if (snippetsAllocated>65535) snippetsAllocated=65535;
  numSnippets=(ushort)snippetsAllocated;
  memoryRequired=numSnippets*sizeof(Snippet);
  snippetStore=(Snippet*)malloc(memoryRequired);
  ClearSnippetStore();
  nextFreeSnippet=0;
}

NewSnippet
/*Assign the next snippet from the preallocated array.*/
Snippet* NewSnippet(char* text)
{
  register Snippet* s;
  s=&(snippetStore[nextFreeSnippet++]);
  s->oldTextRef=text;
  return s;
}

ExtendSnippet
/*Consecutive Snippets are merged into larger blocks*/
int ExtendSnippet(Snippet* oldS,Snippet* s)
{
  if (oldS->oldTextRef+oldS->length==s->oldTextRef) {
    oldS->length+=s->length;
    s->length=0;
    return 1;
  }
  return 0;
}

Record
/*Snippets are attached at end of a list (hashTable[])*/
void Record(Snippet* s)
{ register List* list=
        &(hashTable[Hash(s->oldTextRef,s->length)]);
  register Snippet* lastS=list->last;
  if (lastS) lastS->next=s;
  else list->first=s;
  list->last=s;
}

Match
/*Matches two substrings of length numChars*/
int Match(char* text0,char* text1,ulong numChars)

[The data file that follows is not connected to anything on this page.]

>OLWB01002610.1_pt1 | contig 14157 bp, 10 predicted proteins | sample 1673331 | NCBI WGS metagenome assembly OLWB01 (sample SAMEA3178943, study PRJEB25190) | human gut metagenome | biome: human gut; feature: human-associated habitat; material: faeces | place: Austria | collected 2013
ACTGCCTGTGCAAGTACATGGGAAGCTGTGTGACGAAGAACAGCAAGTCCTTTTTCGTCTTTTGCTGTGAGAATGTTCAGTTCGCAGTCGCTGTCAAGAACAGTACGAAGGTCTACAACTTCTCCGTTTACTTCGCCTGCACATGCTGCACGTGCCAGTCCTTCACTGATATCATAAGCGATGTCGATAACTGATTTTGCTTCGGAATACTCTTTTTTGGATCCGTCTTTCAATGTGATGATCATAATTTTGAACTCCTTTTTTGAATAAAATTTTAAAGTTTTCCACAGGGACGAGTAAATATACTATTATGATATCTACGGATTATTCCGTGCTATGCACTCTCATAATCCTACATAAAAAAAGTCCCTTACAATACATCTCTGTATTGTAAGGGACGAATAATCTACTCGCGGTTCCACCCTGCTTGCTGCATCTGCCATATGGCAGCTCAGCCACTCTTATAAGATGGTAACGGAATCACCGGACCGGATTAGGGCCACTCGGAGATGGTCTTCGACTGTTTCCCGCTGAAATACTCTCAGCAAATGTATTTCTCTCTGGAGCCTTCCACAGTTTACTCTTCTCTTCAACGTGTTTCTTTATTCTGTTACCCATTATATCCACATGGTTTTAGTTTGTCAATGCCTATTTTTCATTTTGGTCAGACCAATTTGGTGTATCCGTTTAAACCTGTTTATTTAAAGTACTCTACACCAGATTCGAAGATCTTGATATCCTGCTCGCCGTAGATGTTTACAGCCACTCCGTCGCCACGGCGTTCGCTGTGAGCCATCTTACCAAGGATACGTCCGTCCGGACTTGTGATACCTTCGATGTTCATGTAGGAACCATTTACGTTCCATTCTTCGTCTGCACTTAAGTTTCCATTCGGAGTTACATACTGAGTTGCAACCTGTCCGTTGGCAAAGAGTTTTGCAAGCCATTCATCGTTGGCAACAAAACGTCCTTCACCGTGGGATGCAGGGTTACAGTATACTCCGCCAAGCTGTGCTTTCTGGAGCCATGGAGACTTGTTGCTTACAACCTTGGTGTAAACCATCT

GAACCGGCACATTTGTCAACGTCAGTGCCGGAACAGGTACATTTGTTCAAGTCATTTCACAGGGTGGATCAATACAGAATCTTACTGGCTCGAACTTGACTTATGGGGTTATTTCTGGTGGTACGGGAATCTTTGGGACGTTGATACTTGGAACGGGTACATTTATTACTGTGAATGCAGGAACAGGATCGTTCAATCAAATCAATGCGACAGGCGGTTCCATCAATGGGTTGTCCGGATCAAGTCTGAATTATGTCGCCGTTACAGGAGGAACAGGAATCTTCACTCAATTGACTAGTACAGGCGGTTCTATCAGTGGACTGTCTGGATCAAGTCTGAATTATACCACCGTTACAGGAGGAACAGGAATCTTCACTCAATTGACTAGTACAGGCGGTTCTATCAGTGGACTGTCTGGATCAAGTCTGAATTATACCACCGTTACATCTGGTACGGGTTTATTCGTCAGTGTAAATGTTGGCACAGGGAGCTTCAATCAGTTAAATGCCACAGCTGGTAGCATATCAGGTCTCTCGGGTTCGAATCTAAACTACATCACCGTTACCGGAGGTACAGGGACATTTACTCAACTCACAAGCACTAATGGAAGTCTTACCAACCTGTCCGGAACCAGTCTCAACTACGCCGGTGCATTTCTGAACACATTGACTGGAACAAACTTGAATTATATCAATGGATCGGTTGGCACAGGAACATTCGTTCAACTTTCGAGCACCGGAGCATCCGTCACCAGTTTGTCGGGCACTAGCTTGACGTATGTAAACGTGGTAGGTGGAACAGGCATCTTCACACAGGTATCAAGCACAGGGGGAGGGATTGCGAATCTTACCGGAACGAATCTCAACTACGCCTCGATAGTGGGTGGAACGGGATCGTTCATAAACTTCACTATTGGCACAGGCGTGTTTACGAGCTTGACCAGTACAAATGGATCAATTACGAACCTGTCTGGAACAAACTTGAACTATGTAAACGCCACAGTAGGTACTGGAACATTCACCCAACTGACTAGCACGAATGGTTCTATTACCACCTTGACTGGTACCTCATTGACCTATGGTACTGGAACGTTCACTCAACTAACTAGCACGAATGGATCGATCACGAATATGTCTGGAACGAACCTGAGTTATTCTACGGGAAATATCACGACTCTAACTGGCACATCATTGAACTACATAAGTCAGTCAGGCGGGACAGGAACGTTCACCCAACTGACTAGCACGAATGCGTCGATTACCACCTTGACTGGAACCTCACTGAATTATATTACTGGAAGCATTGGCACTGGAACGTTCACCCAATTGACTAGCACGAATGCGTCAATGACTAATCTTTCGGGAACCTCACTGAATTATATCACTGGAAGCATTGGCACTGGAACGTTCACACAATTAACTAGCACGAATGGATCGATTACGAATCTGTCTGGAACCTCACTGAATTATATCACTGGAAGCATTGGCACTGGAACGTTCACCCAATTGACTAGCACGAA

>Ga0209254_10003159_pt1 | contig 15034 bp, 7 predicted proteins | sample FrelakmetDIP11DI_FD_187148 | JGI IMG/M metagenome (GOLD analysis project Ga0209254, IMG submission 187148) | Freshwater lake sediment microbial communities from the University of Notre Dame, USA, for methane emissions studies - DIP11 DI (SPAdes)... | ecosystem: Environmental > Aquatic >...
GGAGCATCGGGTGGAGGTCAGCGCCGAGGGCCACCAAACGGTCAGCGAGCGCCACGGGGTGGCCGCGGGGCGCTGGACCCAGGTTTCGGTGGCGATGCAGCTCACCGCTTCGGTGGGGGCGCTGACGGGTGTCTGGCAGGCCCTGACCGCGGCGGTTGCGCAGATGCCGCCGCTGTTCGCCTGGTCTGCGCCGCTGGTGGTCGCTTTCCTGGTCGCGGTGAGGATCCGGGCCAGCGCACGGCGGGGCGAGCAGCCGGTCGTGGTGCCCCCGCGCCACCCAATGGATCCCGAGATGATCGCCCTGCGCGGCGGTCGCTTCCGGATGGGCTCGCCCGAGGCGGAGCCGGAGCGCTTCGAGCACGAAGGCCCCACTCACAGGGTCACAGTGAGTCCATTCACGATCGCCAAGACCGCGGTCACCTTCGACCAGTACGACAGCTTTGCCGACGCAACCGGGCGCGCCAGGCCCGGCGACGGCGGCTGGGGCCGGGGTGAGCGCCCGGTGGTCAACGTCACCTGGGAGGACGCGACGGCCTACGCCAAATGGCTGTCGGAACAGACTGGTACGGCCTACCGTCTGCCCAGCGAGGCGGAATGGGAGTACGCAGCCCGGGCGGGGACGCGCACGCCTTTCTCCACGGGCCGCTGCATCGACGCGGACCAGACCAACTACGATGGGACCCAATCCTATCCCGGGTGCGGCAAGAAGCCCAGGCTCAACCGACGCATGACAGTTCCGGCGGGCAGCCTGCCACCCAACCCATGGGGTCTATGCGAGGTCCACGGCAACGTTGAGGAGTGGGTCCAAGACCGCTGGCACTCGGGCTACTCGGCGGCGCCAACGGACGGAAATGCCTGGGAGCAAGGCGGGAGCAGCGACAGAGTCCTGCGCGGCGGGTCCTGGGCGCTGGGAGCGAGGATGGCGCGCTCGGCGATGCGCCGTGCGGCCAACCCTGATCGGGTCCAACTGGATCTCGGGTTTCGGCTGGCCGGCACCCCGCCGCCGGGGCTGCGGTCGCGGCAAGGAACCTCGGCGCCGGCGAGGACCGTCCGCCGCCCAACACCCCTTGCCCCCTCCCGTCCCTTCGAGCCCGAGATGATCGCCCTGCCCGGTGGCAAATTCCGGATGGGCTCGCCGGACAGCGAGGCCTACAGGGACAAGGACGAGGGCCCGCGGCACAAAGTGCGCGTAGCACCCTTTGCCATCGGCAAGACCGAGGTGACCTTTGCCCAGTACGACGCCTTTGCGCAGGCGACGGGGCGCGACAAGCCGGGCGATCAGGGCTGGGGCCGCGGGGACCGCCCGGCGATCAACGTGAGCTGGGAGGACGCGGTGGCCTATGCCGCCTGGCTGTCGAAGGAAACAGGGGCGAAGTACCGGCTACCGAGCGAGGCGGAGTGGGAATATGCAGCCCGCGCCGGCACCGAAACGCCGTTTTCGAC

{
  while (numChars--) {
    if (*text0!=*text1) return 0;
    text0++;
    text1++;
  }
  return 1;
}

FindAndRemoveSnippet

/*Snippets of the oldText are matched against a word from newText.  The first 
  matching word is removed from the hash list.
*/
Snippet* FindAndRemoveSnippet(char* text,ulong numChars)
{
  List* list=&(hashTable[Hash(text,numChars)]);
  Snippet* s=list->first;
  Snippet* father=0;
  while (s) {
    if ((s->length==numChars) &&
      Match(s->oldTextRef,text,numChars)) {
        if (father) {
          father->next=s->next;
          if (list->last==s) list->last=father;
        } else {
          if (list->last==s) list->first=list->last=0;
          else list->first=s->next;
        }
        return s;
      }
    father=s;
    s=(Snippet*)(s->next);
  }
  return 0;
}

StartMoveRecord

/*The following macros set up the 3 different types of DiffRecs.
*/
#define StartMoveRecord                                 \
{ diffPtr->type=movedText;                              \
  diffPtr->rangeStart=block->oldTextRef-oldText;        \
  diffPtr->rangeEnd=diffPtr->rangeStart+block->length-1;\
  diffPtr->position=startOfText->oldTextRef+            \
    startOfText->length-oldText;                        \
}

StartInsertRecord

#define StartInsertRecord                               \
{ diffPtr->type=insertedText;                           \
  diffPtr->rangeStart=text-newText;                     \
  diffPtr->rangeEnd=diffPtr->rangeStart+wordLength-1;   \
  diffPtr->position=startOfText->oldTextRef+            \
    startOfText->length-oldText;                        \
}

StartDeleteRecord

#define StartDeleteRecord                               \
{ diffPtr->type=deletedText;                            \